Freedom Circle logo
Freedom Circle
Where Can You Find Freedom Today?
The Keystone State - ratified Constitution 12 Dec 1787

Pennsylvania, officially the Commonwealth of Pennsylvania, is a state located in the northeastern and Mid-Atlantic regions of the United States. The Appalachian Mountains run through its middle. The state is bordered by Delaware to the southeast, Maryland to the south, West Virginia to the southwest, Ohio to the west, Lake Erie and the Canadian province of Ontario to the northwest, New York to the north and New Jersey to the east. Pennsylvania is the 33rd-largest state by area, and the 6th-most populous state according to the last official U.S. Census count in 2010.

Birthplace of

Gary Becker, Gary Stanley Becker, in Pottsville, on 2 Dec 1930
Thomas DiLorenzo, Thomas James DiLorenzo, on 8 Aug 1954
John Taylor Gatto, in Monongahela, on 15 Dec 1935
Jane Jacobs, Jane Butzner, in Scranton, on 4 May 1916
Felix Morley, Felix Muskett Morley, in Haverford, on 6 Jan 1894
Albert Jay Nock, in Scranton, on 13 Oct 1870
Ron Paul, Ronald Ernest Paul, in Pittsburgh, on 20 Aug 1935
Lawrence Reed, Lawrence W. Reed, on 29 Sep 1953
Jacob Sullum, Jacob Z. Sullum, in Wilkes-Barre, on 5 Sep 1965

Deathplace of

Paul L. Poirot, in Lewisburg, on 17 Feb 2006
Hans Sennholz, in Grove City, on 27 Jun 2007

Conferences and Conventions

Libertarian Party of Pennsylvania, Libertarian Party of Pennsylvania 2005 Annual Convention, in Harrisburg, from 29 Apr to 1 May 2005
Libertarian Party of Pennsylvania, 2006 Libertarian Party of PA Convention, in State College, from 4 Mar to 5 Mar 2006

Measures of Freedom

Freedom in the 50 States 2015-2016 | Pennsylvania | Cato Institute
2014: Overall rank: 26, fiscal policy rank: 13, regulatory policy rank: 37, personal freedom rank: 23, economic freedom rank: 30
LP State-by-State Membership Numbers [PDF], Libertarian Party News, Apr 2006
31 Dec 2005: Number of Members: 756


Benjamin Franklin: The Man Who Invented the American Dream, by Jim Powell, The Freeman, Apr 1997
Lengthy biographical essay, including a section on the posthumous publication and reaction to Franklin's Autobiography
Franklin thought college education should be available to people in Pennsylvania ... He ... wrote a pamphlet, Proposals Relating to the Education of Youth in Pennsylvania. ... In 1749, Franklin was elected the first president of this new Academy, helping to recruit trustees, raise money, rent a house, and hire teachers. The Academy prospered and went on to become the University of Pennsylvania. ... By the time Franklin had become famous for his experiments on electricity, he was in the thick of Pennsylvania politics. He was elected to the Pennsylvania Assembly in August 1751.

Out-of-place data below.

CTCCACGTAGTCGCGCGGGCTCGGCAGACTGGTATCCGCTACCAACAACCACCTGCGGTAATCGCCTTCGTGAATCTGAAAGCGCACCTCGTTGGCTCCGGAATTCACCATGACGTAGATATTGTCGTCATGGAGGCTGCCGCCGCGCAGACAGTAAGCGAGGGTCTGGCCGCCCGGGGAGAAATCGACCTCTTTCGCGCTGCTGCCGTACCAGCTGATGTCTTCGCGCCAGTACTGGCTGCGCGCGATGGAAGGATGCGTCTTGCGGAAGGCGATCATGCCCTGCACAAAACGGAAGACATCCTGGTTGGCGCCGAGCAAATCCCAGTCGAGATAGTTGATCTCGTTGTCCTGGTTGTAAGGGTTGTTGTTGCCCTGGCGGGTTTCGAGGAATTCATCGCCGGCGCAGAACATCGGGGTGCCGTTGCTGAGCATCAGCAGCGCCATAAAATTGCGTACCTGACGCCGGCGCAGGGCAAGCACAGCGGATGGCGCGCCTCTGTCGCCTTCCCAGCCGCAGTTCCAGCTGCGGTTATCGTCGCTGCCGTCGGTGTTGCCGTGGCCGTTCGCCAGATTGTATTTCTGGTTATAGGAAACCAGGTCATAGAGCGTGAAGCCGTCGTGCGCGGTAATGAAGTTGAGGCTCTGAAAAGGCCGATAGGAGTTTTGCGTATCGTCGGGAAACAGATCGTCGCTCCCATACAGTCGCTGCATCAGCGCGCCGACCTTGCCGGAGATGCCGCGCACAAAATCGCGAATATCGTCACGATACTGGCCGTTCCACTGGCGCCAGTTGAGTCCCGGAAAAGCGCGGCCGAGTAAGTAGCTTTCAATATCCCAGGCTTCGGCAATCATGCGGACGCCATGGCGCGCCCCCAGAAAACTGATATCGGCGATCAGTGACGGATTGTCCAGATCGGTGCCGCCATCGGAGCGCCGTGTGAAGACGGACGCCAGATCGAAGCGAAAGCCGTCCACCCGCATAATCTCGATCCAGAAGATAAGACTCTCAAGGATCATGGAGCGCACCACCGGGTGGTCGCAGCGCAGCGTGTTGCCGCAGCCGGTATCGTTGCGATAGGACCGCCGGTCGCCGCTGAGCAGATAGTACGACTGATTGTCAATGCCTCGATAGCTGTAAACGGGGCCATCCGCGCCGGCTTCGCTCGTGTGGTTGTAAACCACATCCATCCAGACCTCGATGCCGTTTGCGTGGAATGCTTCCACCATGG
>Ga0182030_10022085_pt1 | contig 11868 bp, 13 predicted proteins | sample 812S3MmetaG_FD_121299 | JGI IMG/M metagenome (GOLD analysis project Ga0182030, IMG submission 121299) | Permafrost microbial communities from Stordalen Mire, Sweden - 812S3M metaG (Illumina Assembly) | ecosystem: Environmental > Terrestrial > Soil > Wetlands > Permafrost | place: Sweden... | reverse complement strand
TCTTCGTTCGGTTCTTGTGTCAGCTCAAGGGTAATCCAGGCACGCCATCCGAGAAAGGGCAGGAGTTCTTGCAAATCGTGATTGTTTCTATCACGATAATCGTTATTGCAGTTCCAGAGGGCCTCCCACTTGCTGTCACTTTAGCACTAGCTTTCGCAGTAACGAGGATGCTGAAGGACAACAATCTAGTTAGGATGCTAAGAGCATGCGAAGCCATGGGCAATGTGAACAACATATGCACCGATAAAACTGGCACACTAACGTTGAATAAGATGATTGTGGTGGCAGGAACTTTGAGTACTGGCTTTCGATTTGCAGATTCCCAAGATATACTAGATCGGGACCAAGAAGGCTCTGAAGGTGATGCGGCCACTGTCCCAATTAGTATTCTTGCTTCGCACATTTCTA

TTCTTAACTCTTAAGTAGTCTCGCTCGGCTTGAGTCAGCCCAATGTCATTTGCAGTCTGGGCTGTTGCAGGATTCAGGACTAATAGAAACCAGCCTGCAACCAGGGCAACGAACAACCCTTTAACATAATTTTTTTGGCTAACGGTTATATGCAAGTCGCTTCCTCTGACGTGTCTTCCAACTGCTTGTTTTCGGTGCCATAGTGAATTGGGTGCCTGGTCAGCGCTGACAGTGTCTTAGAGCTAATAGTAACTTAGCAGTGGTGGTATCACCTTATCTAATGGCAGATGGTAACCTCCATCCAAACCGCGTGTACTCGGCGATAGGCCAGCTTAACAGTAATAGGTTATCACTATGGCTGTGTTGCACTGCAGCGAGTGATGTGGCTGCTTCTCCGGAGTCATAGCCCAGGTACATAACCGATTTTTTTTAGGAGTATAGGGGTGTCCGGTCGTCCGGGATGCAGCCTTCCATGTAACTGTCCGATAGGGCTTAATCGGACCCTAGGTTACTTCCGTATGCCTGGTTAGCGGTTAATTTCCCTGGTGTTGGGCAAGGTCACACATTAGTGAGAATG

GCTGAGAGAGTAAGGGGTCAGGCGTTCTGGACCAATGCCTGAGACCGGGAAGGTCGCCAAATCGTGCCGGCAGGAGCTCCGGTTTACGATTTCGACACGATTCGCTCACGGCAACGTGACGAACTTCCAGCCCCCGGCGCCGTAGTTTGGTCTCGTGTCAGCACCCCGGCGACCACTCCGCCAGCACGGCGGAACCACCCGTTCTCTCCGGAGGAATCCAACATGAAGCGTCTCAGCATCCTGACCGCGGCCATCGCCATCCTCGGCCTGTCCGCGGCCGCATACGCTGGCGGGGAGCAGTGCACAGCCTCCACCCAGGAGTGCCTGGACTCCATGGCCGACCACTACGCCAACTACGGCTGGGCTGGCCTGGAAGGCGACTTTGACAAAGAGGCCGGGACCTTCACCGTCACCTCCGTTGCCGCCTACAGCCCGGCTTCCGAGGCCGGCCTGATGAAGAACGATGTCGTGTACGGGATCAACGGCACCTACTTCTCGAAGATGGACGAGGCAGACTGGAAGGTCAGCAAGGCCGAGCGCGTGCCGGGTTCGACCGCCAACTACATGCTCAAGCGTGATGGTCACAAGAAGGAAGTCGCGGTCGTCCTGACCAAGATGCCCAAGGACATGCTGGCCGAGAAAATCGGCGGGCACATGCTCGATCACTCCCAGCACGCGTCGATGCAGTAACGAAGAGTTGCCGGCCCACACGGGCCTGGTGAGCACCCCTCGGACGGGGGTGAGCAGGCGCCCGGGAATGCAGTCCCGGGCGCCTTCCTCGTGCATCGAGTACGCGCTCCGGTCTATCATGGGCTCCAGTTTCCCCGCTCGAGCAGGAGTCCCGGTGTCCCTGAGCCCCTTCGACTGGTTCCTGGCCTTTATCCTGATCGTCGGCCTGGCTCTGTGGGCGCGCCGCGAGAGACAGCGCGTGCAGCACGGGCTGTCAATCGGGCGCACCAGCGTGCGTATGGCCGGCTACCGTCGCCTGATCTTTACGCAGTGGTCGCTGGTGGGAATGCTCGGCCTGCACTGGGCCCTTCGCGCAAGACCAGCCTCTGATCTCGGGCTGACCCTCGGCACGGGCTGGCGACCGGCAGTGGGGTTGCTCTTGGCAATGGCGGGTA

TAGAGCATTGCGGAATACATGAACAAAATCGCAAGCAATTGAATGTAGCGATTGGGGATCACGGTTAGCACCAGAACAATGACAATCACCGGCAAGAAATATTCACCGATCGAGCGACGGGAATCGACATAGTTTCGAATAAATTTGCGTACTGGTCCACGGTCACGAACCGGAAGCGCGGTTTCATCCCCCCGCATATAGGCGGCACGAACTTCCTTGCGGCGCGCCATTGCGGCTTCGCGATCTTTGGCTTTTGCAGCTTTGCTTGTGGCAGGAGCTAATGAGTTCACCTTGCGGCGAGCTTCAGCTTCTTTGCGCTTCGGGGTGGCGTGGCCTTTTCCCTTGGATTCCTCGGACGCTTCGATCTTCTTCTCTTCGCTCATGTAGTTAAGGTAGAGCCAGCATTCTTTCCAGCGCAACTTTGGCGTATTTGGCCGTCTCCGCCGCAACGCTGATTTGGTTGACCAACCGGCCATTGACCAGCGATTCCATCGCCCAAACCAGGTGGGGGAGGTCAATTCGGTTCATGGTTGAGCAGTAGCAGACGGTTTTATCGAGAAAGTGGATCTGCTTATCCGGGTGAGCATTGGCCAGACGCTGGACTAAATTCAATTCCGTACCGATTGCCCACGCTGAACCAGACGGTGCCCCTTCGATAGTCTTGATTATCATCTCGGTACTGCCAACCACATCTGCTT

Bureaucracy and the Civil Service in the United States, by Murray Rothbard, The Journal of Libertarian Studies, 1995
Historical account of the evolution of the United States Civil Service and attempts to reform it, from its beginnings through the early 20th century
... in a fascinating provision unique to Pennsylvania, a council of censors was supposed to meet every seven years to review the actions of the state government in the preceding years and to see whether and where it had exceeded its constitutional powers, from which a new constitutional convention to correct these excesses might be chosen.
"Free-Speech Zone", by James Bovard, The American Conservative, 15 Dec 2003
Provides various examples of "free speech zone" incidents as well as reactions in the U.S. and overseas
When Bush came to the Pittsburgh area on Labor Day 2002, ... retired steel worker Bill Neel was there to greet him with a [protest] sign ... The local police, at the Secret Service's behest, set up a "designated free-speech zone" on a baseball field surrounded by a chain-link fence a third of a mile from the location of Bush's speech. ... Neel refused to go to the designated area and was arrested ... Pennsylvania district judge Shirley Rowe Trkula threw out the disorderly conduct charge against Neel, declaring, "I believe this is America. Whatever happened to 'I don't agree with you, but I'll defend to the death your right to say it'?"

The introductory paragraph uses material from the Wikipedia article "Pennsylvania" as of 6 Nov 2018, which is released under the Creative Commons Attribution-Share-Alike License 3.0.